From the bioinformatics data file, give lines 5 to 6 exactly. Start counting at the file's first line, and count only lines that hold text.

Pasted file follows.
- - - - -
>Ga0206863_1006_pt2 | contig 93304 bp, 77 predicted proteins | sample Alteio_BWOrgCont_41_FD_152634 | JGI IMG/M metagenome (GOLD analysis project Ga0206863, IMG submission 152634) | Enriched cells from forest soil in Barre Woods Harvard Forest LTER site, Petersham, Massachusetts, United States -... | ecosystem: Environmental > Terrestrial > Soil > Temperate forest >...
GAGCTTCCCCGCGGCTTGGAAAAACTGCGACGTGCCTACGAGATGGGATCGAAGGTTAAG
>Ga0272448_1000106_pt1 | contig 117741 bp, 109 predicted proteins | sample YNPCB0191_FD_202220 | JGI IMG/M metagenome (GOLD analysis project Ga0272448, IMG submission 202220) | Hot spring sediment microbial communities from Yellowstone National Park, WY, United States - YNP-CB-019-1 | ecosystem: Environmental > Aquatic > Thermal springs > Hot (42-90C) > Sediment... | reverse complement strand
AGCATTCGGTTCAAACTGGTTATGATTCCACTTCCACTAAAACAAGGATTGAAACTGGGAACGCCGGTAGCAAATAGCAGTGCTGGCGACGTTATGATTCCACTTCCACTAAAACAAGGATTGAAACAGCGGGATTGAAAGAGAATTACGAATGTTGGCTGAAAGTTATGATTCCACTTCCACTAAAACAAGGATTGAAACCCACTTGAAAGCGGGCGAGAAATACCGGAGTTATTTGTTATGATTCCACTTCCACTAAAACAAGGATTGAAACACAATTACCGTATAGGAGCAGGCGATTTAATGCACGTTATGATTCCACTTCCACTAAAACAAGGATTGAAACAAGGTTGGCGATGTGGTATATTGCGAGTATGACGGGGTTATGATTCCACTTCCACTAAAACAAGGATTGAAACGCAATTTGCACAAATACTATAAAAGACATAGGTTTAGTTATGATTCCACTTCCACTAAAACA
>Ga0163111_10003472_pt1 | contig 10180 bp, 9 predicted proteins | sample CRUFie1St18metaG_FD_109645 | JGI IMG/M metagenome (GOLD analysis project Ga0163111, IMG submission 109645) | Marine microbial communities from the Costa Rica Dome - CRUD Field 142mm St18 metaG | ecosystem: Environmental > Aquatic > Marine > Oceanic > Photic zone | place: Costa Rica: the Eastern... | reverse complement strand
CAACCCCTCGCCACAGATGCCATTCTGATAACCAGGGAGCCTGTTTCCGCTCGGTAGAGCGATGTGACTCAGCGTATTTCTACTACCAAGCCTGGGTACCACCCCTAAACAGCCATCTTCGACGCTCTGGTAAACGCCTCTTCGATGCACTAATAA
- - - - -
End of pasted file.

>Ga0163111_10003472_pt1 | contig 10180 bp, 9 predicted proteins | sample CRUFie1St18metaG_FD_109645 | JGI IMG/M metagenome (GOLD analysis project Ga0163111, IMG submission 109645) | Marine microbial communities from the Costa Rica Dome - CRUD Field 142mm St18 metaG | ecosystem: Environmental > Aquatic > Marine > Oceanic > Photic zone | place: Costa Rica: the Eastern... | reverse complement strand
CAACCCCTCGCCACAGATGCCATTCTGATAACCAGGGAGCCTGTTTCCGCTCGGTAGAGCGATGTGACTCAGCGTATTTCTACTACCAAGCCTGGGTACCACCCCTAAACAGCCATCTTCGACGCTCTGGTAAACGCCTCTTCGATGCACTAATAA